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DoorDash is opening a restaurant via new partnership

The company worked with a Bay Area restaurant group to launch delivery-only Burma Bites.
DoorDash sign
Photograph: Shutterstock

In a first for DoorDash, the third-party delivery company is working with an operator to open a new restaurant.

DoorDash partnered with Bay Area restaurant group Burma Superstar to create Burma Bites, a delivery-only Burmese concept launching Wednesday in Oakland. The news was first reported by the San Francisco Chronicle.

The move is a logical next step for DoorDash, which has crept further into the realm of restaurant operations in recent years. Last October, it opened a ghost kitchen in Northern California, providing kitchen space for four brands and handling the delivery piece. With Burma Bites, it has developed and invested in a new concept, further blurring the line between third-party delivery and restaurants. 

And in a separate development Monday, DoorDash announced that it’s working with restaurants impacted by the pandemic to open delivery-only locations.

Burma Bites

The development of Burma Bites predates the pandemic, beginning as a result of “incredible delivery demand” for Burma Superstar’s four restaurants, DoorDash said. With dine-in service still limited amid COVID-19, Burma Bites will likely be a key channel for the parent group.

“At such an uncertain time, we’re excited to introduce this new model that enables us to continue to bring Burmese food and culture to the community in a safe and accessible way,” said Desmond Tan, owner of Burma Superstar, in a statement. 

DoorDash and Burma built the restaurant from the ground up with delivery in mind. It includes high-capacity kitchen equipment to fulfill off-premise demand and eco-friendly packaging designed for travel, with menu items tailored to delivery, like chicken wings and fries.

The company would not reveal the financial details of its deal with Burma Bites.

“Empowering restaurants with the tools to connect with more customers and build new revenue streams is in our DNA, and we’re taking our mission one step further by creating a to-go restaurant concept from scratch for one restaurant brand,” said Georgie Thomas, head of regional merchant partnerships at DoorDash, in a statement.

Burma Bites’ delivery will cover a radius of 3 to 5 miles from its location at 4911 Telegraph Ave. in Oakland. Customers can order via DoorDash or its subsidiary, Caviar, or place a to-go order at the restaurant itself.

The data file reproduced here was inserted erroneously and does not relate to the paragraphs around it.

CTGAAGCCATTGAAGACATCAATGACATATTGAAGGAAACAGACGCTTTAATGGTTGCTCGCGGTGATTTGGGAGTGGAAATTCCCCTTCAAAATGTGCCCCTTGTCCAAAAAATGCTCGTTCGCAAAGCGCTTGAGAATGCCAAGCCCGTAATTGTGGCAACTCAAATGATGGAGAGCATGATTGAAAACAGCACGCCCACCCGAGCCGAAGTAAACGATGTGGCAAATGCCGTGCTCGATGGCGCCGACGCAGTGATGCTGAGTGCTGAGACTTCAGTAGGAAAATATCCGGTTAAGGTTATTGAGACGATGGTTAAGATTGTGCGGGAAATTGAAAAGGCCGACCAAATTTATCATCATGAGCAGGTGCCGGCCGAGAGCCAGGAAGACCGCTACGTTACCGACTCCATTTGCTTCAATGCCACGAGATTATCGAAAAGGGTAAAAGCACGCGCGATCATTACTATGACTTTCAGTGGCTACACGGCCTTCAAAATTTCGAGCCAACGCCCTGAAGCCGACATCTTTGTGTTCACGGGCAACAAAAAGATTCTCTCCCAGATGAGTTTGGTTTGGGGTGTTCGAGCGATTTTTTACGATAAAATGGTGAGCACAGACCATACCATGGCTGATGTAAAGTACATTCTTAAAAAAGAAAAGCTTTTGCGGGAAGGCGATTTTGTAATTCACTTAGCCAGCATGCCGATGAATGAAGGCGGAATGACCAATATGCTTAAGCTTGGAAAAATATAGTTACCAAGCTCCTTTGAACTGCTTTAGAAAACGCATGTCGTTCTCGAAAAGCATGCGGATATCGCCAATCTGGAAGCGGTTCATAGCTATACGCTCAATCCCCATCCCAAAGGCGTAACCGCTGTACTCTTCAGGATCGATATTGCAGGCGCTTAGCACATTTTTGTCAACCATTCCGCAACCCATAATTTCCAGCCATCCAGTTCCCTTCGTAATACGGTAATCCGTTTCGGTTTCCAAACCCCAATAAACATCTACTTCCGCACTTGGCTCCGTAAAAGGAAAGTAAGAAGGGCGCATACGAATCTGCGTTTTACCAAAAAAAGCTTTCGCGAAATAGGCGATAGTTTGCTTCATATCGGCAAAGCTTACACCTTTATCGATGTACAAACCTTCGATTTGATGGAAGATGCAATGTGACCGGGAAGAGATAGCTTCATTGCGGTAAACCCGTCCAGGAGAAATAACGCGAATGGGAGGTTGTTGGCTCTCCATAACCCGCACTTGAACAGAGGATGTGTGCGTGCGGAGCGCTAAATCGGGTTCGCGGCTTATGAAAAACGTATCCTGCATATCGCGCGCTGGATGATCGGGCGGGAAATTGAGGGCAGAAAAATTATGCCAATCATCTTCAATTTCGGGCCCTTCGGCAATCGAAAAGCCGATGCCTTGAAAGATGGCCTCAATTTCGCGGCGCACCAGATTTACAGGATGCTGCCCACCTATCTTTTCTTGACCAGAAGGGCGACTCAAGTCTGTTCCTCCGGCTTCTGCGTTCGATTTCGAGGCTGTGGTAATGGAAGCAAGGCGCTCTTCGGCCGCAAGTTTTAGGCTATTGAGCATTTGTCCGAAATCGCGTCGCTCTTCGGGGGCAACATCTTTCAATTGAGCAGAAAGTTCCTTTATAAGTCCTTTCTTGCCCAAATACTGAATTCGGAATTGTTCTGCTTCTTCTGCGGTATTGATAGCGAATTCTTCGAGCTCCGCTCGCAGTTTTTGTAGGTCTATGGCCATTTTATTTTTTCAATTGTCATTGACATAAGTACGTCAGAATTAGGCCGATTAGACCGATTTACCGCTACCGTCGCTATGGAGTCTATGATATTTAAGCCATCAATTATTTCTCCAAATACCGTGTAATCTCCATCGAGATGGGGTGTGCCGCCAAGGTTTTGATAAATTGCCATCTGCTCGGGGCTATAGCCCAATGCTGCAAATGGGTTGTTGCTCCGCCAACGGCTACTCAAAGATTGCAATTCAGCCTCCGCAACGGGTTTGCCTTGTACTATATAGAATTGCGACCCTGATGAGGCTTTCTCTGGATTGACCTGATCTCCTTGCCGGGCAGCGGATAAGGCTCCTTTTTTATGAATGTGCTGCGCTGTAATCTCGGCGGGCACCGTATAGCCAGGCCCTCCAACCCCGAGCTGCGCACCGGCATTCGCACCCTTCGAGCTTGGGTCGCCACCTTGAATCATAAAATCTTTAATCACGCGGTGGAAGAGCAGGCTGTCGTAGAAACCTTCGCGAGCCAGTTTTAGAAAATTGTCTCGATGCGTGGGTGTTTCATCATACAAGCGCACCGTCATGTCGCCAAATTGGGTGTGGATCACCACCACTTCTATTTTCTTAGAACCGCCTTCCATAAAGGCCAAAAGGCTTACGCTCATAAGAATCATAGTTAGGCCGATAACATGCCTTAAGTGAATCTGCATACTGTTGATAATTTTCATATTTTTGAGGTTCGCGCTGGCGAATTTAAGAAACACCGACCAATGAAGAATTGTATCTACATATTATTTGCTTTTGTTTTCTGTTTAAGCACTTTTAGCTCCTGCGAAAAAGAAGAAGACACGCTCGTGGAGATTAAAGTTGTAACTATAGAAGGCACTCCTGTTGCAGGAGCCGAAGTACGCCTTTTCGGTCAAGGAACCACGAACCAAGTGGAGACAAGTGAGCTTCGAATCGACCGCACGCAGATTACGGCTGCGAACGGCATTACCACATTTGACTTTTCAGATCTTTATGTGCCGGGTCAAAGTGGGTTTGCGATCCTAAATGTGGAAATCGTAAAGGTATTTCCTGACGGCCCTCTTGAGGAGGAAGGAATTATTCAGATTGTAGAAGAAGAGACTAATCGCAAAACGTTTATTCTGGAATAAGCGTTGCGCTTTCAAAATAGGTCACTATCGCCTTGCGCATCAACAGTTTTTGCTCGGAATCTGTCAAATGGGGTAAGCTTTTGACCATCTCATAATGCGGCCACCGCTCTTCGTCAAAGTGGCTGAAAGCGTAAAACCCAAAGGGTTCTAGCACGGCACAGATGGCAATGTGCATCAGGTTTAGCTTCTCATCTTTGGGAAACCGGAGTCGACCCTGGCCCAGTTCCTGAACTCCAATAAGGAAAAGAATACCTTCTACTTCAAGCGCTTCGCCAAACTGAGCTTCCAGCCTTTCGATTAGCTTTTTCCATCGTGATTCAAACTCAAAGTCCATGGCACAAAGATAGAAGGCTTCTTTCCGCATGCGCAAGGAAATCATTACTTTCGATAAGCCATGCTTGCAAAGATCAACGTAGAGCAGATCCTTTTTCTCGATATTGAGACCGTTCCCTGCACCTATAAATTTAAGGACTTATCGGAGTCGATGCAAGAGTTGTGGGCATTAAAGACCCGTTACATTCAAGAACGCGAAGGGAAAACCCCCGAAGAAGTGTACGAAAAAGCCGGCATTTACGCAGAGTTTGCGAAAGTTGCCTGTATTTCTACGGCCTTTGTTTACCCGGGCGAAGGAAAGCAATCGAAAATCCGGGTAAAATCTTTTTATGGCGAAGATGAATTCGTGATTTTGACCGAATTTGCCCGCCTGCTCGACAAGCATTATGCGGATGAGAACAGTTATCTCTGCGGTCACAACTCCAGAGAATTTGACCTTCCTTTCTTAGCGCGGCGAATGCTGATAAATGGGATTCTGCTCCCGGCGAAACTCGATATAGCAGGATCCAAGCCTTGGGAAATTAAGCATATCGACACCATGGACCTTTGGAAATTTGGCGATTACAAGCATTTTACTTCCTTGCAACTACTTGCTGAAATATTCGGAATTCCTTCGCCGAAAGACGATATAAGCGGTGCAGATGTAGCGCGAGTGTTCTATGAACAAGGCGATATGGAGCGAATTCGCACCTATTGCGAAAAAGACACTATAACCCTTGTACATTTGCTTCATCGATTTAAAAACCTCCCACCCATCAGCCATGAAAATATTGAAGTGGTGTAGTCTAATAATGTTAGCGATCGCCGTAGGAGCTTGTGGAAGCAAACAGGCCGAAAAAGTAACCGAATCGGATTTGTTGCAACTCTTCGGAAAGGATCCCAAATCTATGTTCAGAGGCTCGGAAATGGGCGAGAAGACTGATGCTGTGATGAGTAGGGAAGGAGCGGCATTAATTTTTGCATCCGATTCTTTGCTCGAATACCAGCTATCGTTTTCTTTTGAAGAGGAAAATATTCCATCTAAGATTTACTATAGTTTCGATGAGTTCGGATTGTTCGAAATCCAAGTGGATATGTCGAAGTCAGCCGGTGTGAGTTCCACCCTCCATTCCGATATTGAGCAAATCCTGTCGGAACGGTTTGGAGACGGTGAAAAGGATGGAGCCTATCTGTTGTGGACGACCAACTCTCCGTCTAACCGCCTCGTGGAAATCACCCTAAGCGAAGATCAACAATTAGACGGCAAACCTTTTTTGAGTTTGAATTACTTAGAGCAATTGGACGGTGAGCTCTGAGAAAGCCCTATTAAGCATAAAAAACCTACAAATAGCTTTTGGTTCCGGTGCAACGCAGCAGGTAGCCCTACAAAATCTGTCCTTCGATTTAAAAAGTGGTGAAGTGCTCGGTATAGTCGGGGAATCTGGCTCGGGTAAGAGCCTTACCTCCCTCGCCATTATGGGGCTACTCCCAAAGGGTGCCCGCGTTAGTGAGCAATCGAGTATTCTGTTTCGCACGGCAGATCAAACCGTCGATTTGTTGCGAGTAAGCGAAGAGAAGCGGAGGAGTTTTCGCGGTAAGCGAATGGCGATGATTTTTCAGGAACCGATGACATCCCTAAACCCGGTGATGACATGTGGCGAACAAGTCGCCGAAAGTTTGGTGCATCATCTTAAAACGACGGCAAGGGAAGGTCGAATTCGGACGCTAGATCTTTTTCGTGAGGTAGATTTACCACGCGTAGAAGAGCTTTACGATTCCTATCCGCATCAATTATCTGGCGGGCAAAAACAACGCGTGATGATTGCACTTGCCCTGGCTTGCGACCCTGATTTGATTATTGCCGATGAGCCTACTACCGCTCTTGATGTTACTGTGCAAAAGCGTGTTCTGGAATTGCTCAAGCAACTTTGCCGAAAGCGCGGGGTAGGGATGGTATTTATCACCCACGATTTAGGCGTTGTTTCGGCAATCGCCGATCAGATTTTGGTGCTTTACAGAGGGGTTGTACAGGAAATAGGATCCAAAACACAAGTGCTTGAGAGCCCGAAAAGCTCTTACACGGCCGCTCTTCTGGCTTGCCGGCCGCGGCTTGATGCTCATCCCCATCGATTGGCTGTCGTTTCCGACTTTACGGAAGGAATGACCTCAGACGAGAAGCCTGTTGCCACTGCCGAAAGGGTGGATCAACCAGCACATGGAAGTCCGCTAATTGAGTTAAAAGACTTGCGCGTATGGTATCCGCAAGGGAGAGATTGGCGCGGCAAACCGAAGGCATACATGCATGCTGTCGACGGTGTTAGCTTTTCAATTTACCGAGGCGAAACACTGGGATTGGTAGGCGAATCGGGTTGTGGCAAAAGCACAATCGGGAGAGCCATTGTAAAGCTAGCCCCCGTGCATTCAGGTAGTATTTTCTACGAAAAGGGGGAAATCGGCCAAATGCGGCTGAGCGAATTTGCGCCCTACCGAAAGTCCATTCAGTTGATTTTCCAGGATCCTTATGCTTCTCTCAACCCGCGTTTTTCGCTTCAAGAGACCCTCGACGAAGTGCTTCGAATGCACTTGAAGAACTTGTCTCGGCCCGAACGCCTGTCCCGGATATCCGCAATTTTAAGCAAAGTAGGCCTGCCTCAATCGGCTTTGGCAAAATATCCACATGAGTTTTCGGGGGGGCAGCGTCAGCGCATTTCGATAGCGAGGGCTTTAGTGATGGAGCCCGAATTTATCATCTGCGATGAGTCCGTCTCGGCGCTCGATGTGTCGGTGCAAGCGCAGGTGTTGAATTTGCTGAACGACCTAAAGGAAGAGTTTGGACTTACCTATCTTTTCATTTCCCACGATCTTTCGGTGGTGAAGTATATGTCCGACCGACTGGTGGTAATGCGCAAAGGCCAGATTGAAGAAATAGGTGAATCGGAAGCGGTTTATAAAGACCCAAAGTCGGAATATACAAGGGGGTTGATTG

Reopen for Delivery

Burma Bites is not the only initiative from DoorDash that has it forging increasingly close ties with restaurants. On Monday, the company announced a new program called Reopen for Delivery, in which it works with restaurants to open delivery-only locations.

Its first such partnership is with Krazy Hog BBQ in Glenwood, Ill., which closed in March as a result of restrictions brought on by the pandemic. DoorDash worked with Krazy Hog to relaunch as a delivery-only brand out of a ghost kitchen in Chicago, more than 30 miles from its original location.

“Every business needs to learn how to pivot,” said Victor Cooksey, Krazy Hog founder, in a statement. “Together with DoorDash’s expertise, this new concept will help us sustain an off-premise operation and ultimately help us focus on bringing back the neighborhood restaurant how we want to.” 

The delivery-only offshoot will operate with the help of virtual kitchen company A La Couch out of a facility in Chicago’s Lincoln Park neighborhood. Krazy Hog staff will cook the food, with A La Couch employees assembling orders and DoorDash handling delivery.

DoorDash will also provide additional support such as consulting and marketing. Financial details of the partnership were not disclosed.

In addition to an evolution for DoorDash, Burma Bites and Reopen for Delivery represent big bets on the future of delivery, which has taken off during the pandemic as diners stay close to home. But there are questions about how much of that business will stick when things go back to normal. Chipotle Mexican Grill, for instance, last week said third-party delivery had hurt its margins and that it was considering raising delivery prices to push more consumers toward pickup.

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